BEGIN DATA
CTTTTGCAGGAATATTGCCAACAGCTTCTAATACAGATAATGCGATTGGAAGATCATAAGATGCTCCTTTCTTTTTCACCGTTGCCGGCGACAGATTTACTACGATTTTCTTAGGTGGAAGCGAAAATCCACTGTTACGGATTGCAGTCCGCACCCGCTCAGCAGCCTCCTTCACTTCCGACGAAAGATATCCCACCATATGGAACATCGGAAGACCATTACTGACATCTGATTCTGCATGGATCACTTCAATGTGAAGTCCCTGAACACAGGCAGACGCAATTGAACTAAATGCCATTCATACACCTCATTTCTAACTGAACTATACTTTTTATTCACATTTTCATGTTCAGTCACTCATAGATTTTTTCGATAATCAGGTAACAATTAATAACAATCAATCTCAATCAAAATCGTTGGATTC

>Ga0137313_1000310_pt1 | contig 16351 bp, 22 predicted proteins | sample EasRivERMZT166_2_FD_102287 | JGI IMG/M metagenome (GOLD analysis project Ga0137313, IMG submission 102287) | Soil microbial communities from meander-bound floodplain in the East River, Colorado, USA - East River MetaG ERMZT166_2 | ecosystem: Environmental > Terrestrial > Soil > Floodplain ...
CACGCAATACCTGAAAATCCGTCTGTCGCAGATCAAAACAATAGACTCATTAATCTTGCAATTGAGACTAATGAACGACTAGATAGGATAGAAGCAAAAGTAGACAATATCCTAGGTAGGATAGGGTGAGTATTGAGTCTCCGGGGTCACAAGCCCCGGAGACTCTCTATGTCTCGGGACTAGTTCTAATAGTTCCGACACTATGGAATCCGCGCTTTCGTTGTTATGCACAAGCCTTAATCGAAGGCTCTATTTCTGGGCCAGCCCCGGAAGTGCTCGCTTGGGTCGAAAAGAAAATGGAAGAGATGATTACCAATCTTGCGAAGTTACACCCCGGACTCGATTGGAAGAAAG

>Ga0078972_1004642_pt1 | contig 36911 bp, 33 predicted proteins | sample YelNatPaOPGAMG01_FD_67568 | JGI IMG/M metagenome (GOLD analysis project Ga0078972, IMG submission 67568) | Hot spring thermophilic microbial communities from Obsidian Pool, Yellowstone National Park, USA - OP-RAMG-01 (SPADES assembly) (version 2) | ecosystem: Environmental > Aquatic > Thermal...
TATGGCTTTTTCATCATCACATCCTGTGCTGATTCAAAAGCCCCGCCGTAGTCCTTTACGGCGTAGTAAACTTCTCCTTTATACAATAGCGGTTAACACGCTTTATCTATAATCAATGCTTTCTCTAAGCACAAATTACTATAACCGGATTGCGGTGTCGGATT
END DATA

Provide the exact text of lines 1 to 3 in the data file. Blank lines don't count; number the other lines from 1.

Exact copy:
CTTTTGCAGGAATATTGCCAACAGCTTCTAATACAGATAATGCGATTGGAAGATCATAAGATGCTCCTTTCTTTTTCACCGTTGCCGGCGACAGATTTACTACGATTTTCTTAGGTGGAAGCGAAAATCCACTGTTACGGATTGCAGTCCGCACCCGCTCAGCAGCCTCCTTCACTTCCGACGAAAGATATCCCACCATATGGAACATCGGAAGACCATTACTGACATCTGATTCTGCATGGATCACTTCAATGTGAAGTCCCTGAACACAGGCAGACGCAATTGAACTAAATGCCATTCATACACCTCATTTCTAACTGAACTATACTTTTTATTCACATTTTCATGTTCAGTCACTCATAGATTTTTTCGATAATCAGGTAACAATTAATAACAATCAATCTCAATCAAAATCGTTGGATTC

>Ga0137313_1000310_pt1 | contig 16351 bp, 22 predicted proteins | sample EasRivERMZT166_2_FD_102287 | JGI IMG/M metagenome (GOLD analysis project Ga0137313, IMG submission 102287) | Soil microbial communities from meander-bound floodplain in the East River, Colorado, USA - East River MetaG ERMZT166_2 | ecosystem: Environmental > Terrestrial > Soil > Floodplain ...
CACGCAATACCTGAAAATCCGTCTGTCGCAGATCAAAACAATAGACTCATTAATCTTGCAATTGAGACTAATGAACGACTAGATAGGATAGAAGCAAAAGTAGACAATATCCTAGGTAGGATAGGGTGAGTATTGAGTCTCCGGGGTCACAAGCCCCGGAGACTCTCTATGTCTCGGGACTAGTTCTAATAGTTCCGACACTATGGAATCCGCGCTTTCGTTGTTATGCACAAGCCTTAATCGAAGGCTCTATTTCTGGGCCAGCCCCGGAAGTGCTCGCTTGGGTCGAAAAGAAAATGGAAGAGATGATTACCAATCTTGCGAAGTTACACCCCGGACTCGATTGGAAGAAAG